That “We are the new Jews” comment and that Ball

Last Fridays Viennese Corporations Ball was already more controversial than normal. The timing of this annual event (which brings together members of far-right fraternities, the FPÖ and politicians of other far-right parties from across Europe) being held on the same date as Holocaust Memorial Day had heightened the controversy that surrounds this gathering.

Then Heinz-Christian Strache, leader of the FPÖ, threw oil on the fire by making his “We are the new Jews” comment – as well as also making further comparisons between the persecution of Jews by the Nazis and the demonstration outside the event by around 6,000 people opposed to the views of those attending the ball. That he said these things is not disputed. His attempts to counter the outrage and disgust generated by claiming that the `overheard‘ comments have been `taken out of context‘ has been refuted by the journalist  concerned, who was part of the group to whom Strache made the statements.

That Strache, as the leader of a far-right party, should care about the outrage caused by his comments is linked, I would suggest, to the real damage this could do to him and his party‘s hopes of achieving further electoral advancement. While Strache’s electoral core may be xenophobic, nationalsitic and deeply conservative, a significant chunk of the FPÖ vote is a mix of the disenchanted, those attracted by popularist rhetoric  on issues such as crime and Europe, as well as some anti-establishment elements. These voters (and those Strache still hopes to win over) tend to dismiss or ignore the more extremist elements of the FPÖ and see in the party a ‘for us’ not ‘for themselves’ message. Which means the FPÖ is particularly vulnerable to evidence of corruption (a just like the ‘rest’ image) and even more to extremist or Nazis accusations.

More than once I’ve met young Austrians who’ve said ‘Strache is not an extremist. He’s not like the others politicians; he goes to night clubs and buy’s people drinks’.  I’ve also heard the ‘the FPÖ are not extremist’ from pensioners ‘they’re the only one’s standing up for us’. In such conversations those concerned have not been ‘rabid rightists’ but moderate or ‘non political’ voters and all of whom have when press qualified their support for the FPÖ.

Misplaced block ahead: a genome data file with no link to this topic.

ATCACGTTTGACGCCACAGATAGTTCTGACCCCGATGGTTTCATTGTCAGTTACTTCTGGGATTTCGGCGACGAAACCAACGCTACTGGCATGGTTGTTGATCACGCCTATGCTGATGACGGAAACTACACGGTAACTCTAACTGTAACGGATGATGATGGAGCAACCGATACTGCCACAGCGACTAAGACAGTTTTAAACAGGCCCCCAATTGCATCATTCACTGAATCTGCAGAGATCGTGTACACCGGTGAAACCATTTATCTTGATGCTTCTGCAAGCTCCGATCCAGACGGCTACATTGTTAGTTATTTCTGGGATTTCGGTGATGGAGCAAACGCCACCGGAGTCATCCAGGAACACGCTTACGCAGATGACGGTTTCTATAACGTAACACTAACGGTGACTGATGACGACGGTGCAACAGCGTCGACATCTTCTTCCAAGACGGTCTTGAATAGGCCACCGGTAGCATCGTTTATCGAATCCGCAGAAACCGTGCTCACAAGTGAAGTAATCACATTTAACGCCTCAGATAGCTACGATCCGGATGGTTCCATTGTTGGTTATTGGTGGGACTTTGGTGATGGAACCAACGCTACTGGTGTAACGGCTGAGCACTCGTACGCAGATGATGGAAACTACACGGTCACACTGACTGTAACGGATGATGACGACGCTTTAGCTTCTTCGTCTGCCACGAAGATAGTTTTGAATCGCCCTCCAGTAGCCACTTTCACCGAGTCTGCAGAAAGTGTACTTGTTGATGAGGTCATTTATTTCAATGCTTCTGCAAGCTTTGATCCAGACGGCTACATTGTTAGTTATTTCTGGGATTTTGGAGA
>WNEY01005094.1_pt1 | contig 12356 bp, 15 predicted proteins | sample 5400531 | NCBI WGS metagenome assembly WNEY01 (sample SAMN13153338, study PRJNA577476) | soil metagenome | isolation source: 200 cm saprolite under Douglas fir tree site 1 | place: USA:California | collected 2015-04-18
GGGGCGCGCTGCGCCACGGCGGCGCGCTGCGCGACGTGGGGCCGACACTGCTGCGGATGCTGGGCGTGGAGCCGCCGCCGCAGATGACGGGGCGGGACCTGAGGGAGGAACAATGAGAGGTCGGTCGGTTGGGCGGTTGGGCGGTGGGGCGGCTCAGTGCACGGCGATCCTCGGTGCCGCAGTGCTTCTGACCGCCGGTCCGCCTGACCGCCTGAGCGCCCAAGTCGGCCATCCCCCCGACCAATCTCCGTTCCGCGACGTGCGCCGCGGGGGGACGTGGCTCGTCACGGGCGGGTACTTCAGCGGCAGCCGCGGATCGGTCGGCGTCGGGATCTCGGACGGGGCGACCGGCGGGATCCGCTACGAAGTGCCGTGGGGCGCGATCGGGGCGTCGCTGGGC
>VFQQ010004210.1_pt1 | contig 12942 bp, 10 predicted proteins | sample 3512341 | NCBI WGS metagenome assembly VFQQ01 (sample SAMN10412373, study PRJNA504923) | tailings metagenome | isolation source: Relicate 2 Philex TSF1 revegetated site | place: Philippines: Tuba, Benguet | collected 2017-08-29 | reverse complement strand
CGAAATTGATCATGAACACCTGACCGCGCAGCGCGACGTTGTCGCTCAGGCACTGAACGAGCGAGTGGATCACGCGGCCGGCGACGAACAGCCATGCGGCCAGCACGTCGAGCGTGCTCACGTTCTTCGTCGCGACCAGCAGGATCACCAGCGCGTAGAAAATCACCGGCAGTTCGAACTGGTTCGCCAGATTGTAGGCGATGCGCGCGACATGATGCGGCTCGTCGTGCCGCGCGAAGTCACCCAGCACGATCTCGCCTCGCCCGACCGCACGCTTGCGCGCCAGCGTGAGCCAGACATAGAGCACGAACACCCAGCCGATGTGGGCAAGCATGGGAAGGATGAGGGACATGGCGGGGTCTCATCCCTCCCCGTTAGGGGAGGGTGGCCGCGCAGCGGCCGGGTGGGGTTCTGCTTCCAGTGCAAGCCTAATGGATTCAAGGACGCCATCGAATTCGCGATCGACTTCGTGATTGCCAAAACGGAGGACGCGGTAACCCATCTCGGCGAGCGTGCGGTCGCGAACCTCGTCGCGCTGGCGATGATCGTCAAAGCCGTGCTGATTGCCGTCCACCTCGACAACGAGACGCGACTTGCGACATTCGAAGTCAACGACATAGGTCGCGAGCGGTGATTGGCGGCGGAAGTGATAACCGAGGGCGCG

It’s this image as a populist party (fit for government) that Strache has desperately been trying to protect all week, whilst continuing to propagate the ‘we are unfairly persecuted’ argument. The populist pricture has been suffering as the outrage has provided the Press and opponents plenty of opportunity to highlight the many ‘extremist’ links and statements associated with the FPÖ over the years. The more Strache has tried to defend the statements made the more the story has run and the more reminders of the party‘s extreme nature has recieved coverage.

Whether this episode will in the short or long term do any real damage to the FPÖ will probably depend upon the ability of the other parties to capitalise on the further doubts this may put in the minds of the wider public, as this has become a story with a reach well beyond the chattering classes. Alas the record of the other parties is not great in consistently and effectively challenging the FPÖ. Ironically, the alternative damage scenario is that in having to defend his statements and assert a more ‘moderate’ image Strache may end up being attacked again by his own right wing.